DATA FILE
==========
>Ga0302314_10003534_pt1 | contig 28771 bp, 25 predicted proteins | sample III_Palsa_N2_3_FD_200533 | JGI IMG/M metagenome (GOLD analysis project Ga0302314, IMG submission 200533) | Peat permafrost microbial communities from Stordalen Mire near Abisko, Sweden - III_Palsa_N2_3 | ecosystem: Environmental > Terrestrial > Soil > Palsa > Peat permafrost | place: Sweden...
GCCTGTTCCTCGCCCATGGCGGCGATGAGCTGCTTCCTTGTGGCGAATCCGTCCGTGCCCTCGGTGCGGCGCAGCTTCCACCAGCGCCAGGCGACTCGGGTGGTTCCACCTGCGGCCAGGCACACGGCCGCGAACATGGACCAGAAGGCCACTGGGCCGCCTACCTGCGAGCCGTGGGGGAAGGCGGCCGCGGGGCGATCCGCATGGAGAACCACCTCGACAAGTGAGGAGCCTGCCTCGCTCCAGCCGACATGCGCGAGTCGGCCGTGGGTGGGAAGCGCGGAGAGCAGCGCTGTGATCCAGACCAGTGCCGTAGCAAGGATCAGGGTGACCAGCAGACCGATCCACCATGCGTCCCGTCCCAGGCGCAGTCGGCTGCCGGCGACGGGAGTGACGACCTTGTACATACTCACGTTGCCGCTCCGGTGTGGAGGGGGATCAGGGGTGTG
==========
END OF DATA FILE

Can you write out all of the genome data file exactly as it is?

>Ga0302314_10003534_pt1 | contig 28771 bp, 25 predicted proteins | sample III_Palsa_N2_3_FD_200533 | JGI IMG/M metagenome (GOLD analysis project Ga0302314, IMG submission 200533) | Peat permafrost microbial communities from Stordalen Mire near Abisko, Sweden - III_Palsa_N2_3 | ecosystem: Environmental > Terrestrial > Soil > Palsa > Peat permafrost | place: Sweden...
GCCTGTTCCTCGCCCATGGCGGCGATGAGCTGCTTCCTTGTGGCGAATCCGTCCGTGCCCTCGGTGCGGCGCAGCTTCCACCAGCGCCAGGCGACTCGGGTGGTTCCACCTGCGGCCAGGCACACGGCCGCGAACATGGACCAGAAGGCCACTGGGCCGCCTACCTGCGAGCCGTGGGGGAAGGCGGCCGCGGGGCGATCCGCATGGAGAACCACCTCGACAAGTGAGGAGCCTGCCTCGCTCCAGCCGACATGCGCGAGTCGGCCGTGGGTGGGAAGCGCGGAGAGCAGCGCTGTGATCCAGACCAGTGCCGTAGCAAGGATCAGGGTGACCAGCAGACCGATCCACCATGCGTCCCGTCCCAGGCGCAGTCGGCTGCCGGCGACGGGAGTGACGACCTTGTACATACTCACGTTGCCGCTCCGGTGTGGAGGGGGATCAGGGGTGTG